Fractional order differential calculus introduction

Fractional order differential calculus is only a generalization of integer order integral and differential calculus to real or even complex order. This idea has first been mentioned at the end of seventeenth century. There exist two (in fact three) main definitions of the fractional order integrals and derivatives: Riemann-Liouville (and Caputo) and Grünwald-Letnikov [13]. In this article, the Riemann-Liouville definition of the fractional order difference is used.

Definition of fractional order differ-integral

In this article, the following definition of the fractional derivative will be used:

Definition 1. Riemann-Liouville (R-L) definition of fractional order differ-integral

where t , a , t > a and α is a fractional order of the differ-integral of the function f(t). For α > 0 m - 1 < α m, m and for α 0 m = 0.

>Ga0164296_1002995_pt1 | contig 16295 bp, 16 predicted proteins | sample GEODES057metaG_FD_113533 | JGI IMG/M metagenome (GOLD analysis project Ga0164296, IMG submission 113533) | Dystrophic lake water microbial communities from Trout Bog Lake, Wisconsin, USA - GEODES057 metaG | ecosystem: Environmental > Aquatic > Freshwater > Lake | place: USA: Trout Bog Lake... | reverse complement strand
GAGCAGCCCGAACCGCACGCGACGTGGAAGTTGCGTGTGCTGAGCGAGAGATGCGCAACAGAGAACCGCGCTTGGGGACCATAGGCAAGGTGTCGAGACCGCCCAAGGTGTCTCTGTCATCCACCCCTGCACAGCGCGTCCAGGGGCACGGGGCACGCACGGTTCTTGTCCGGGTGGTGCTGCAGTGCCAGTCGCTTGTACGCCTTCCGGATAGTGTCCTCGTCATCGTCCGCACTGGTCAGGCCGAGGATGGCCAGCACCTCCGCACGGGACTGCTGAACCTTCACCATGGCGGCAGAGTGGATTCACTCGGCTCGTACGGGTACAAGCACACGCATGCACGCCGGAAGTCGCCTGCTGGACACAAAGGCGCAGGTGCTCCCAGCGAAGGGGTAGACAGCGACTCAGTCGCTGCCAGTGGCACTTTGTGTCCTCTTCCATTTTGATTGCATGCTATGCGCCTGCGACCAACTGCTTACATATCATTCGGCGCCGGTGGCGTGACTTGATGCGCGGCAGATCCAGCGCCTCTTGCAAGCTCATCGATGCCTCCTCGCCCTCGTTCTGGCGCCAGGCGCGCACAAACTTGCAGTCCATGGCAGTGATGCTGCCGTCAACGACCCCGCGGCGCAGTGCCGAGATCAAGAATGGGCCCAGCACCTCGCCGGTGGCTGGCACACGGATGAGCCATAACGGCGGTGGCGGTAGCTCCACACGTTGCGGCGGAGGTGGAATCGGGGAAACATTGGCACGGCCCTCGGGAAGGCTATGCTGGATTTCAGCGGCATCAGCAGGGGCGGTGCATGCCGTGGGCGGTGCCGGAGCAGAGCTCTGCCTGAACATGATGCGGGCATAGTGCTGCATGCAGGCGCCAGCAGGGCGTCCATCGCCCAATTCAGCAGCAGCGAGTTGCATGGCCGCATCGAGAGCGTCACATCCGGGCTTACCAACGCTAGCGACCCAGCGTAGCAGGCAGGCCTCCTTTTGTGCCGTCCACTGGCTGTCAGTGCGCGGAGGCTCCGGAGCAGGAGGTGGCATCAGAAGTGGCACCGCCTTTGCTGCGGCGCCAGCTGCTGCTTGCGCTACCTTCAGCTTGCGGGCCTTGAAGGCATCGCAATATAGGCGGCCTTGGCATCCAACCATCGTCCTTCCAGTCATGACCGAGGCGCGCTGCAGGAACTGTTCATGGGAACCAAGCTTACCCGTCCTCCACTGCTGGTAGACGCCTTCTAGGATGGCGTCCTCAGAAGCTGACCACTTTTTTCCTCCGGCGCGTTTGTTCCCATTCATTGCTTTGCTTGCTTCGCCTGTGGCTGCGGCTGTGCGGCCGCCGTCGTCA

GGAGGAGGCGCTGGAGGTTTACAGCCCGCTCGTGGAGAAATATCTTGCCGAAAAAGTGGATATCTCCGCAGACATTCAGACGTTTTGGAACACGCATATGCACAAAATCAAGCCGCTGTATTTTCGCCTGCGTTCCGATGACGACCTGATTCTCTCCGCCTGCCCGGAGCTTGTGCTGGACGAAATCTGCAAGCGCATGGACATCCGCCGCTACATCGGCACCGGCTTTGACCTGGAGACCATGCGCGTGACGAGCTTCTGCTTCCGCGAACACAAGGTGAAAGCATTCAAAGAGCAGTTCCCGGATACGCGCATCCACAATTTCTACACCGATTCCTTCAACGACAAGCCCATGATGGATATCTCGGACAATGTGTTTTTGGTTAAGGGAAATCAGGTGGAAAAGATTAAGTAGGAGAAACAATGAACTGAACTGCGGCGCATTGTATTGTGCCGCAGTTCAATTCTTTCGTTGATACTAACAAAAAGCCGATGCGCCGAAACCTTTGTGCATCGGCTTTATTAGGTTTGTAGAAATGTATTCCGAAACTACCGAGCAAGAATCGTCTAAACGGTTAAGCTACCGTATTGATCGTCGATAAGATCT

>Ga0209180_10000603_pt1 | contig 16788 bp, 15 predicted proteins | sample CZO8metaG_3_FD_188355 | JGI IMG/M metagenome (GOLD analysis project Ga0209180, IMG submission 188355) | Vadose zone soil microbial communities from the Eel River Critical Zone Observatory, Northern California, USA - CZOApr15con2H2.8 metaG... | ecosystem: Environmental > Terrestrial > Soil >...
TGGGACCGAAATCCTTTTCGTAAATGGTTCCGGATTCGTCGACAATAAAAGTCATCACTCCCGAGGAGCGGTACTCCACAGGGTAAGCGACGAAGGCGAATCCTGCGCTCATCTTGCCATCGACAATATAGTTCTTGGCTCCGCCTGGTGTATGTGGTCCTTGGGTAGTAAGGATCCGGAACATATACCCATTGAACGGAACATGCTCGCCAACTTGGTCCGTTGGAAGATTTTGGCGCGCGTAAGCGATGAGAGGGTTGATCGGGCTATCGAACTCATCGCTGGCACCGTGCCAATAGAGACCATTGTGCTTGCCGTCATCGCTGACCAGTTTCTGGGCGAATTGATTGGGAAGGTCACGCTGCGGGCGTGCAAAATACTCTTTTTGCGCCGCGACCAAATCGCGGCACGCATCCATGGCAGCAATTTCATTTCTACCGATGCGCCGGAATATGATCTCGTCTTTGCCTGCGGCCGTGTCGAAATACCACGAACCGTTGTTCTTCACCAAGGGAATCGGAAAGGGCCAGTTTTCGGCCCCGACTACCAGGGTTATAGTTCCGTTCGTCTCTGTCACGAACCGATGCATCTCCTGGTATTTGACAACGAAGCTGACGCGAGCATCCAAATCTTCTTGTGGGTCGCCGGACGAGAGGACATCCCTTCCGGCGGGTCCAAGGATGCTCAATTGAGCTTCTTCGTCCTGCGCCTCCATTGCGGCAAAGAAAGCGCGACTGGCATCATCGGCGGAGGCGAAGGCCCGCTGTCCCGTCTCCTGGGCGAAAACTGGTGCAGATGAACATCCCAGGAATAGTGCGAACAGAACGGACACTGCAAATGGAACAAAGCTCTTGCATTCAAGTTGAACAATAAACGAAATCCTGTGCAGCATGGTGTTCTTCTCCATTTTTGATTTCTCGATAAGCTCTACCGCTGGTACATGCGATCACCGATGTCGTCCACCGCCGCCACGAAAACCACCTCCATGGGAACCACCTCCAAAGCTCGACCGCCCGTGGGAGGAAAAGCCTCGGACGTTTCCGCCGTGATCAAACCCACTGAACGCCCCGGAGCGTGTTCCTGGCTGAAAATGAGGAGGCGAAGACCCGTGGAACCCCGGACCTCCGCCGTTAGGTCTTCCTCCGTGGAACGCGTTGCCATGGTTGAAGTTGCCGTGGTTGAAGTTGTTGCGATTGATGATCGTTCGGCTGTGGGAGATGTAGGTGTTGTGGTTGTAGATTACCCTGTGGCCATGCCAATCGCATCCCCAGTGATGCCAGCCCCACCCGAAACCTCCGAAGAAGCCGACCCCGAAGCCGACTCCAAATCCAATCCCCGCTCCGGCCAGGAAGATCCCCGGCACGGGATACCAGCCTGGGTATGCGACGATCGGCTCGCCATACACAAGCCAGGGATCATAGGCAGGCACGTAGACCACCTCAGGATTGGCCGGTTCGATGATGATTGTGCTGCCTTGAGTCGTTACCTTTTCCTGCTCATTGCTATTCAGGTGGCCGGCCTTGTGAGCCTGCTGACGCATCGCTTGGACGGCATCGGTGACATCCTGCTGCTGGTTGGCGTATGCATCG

When α > 0 the result of this function is equivalent to the fractional order derivative, for α < 0 to fractional order integral and for α = 0 to the function itself. This is why the above definition is called a differ-integral.

The Laplace transformation of the fractional order differ-integral in Riemann-Liouville form is given as follows:



It is easy to see that the Laplace transformation of the Riemann-Liouville definition possesses the fractional order derivatives of initial conditions. Despite the difficulty in finding the physical meaning of these parameters, using the R-L definition to model the ultracapacitor is feasible, because the model presented in this article is based on the fractional order transfer function, where initial conditions are equal to zero.

Fractional order integrator

Let us assume the following transfer function of a fractional order integrator[14]


The spectral transfer function of (2) is obtained for s = as follows


The magnitude of the transfer function is given as follows


which yields


The phase properties are obtained from the following:


The Bode diagram of the fractional order integrator for different values of α is presented in Figure 1.